Clayton Kershaw, Matt Kemp, and Andre Ethier are the three core guys we are going to build this team around. But we have other players who don’t have big numbers but have what it takes to be an important part of our future success: Jamey Carroll, Aaron Miles, and Casey Blake are stand-up guys who have had to work hard to become successful. I like players who are willing to pay the price for success.
Ethier reminds me of you as a hitter—he has that classic, smooth left-handed swing. Did you work with him a lot on his swing?
I worked with all the guys when I was a hitting coach under Torre. You get a chance to see how they handle pitchers and different pitches in different situations, and they also had a chance to get to know me as a person. The players learned that I am not the type of guy who is going to panic when they are slumping at the plate. They know I am consistent and fair in how I treat them, both in good times and bad, and that’s helped with all the challenges we’ve had this year.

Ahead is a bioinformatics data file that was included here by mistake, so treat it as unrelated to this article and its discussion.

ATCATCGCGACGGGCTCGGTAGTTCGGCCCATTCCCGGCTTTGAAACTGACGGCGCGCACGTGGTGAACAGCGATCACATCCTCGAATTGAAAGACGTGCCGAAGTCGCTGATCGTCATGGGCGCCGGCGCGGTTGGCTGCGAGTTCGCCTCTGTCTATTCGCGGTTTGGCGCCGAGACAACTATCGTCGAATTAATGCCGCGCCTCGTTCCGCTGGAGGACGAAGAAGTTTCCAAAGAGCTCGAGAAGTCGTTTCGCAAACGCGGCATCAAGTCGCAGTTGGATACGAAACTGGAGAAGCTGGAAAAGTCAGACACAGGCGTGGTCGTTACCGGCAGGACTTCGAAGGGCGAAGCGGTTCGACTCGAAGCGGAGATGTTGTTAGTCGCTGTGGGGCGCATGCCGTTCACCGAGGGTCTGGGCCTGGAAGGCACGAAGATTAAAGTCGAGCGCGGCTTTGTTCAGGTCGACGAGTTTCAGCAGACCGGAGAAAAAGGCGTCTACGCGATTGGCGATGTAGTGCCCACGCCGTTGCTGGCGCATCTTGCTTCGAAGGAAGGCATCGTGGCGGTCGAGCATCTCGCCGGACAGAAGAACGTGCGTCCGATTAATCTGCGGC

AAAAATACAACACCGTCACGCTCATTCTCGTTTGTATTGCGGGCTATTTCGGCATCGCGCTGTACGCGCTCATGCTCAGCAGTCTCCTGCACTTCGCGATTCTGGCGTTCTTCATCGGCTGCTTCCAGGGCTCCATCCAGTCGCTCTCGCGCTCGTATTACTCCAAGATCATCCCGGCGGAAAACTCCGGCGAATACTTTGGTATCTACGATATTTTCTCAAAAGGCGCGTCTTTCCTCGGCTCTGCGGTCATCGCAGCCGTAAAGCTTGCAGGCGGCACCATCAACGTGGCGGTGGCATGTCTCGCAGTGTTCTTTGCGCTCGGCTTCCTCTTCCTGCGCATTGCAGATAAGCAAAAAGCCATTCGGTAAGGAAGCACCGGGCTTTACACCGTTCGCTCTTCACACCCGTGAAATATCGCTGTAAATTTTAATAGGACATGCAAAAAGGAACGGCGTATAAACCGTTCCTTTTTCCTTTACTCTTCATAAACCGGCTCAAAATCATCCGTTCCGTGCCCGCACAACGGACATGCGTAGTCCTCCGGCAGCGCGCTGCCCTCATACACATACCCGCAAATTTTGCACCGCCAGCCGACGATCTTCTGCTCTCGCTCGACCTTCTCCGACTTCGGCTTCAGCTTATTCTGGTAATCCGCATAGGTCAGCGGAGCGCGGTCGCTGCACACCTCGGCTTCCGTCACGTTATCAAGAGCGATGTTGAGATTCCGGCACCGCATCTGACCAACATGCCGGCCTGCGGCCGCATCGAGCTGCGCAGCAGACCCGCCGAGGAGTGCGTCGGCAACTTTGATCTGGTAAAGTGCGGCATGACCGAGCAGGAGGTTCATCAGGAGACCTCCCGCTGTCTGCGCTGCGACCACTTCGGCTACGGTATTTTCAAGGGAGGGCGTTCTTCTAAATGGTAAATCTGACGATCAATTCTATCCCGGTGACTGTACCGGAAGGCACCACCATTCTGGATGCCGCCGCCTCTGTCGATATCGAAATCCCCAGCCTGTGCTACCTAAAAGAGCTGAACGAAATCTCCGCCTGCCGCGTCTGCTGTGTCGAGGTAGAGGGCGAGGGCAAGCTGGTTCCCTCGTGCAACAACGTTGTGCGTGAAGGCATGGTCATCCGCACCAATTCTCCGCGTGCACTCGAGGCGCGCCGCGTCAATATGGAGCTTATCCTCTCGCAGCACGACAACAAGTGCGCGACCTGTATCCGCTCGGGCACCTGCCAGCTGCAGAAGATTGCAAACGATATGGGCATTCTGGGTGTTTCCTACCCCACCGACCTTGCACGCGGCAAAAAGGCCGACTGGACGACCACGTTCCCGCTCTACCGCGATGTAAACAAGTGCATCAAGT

Managers have people second-guessing them all the time. But even you’ve second-guessed some of your decisions in the press.
If you don’t second-guess yourself, then you are not trying to get better. Joe would always tell me that you are going to make decisions. Some of them are not going to work out, and it does not mean that they were the wrong decisions. I have had many occasions this year where I questioned and second-guessed my decision in a game, but it comes down to learning from mistakes and being accountable for what you did right or did wrong.
Can you think of a decision you second-guessed recently?
The Mets had Jason Bay waiting on deck with an open base, and I could have walked the lefty hitter and pitched to Bay. Instead the lefty got a hit, and I kicked myself for not challenging Bay and walking the other guy with an open base. We all have the temptation to be backseat drivers when it comes to decisions that don’t work out the way we want.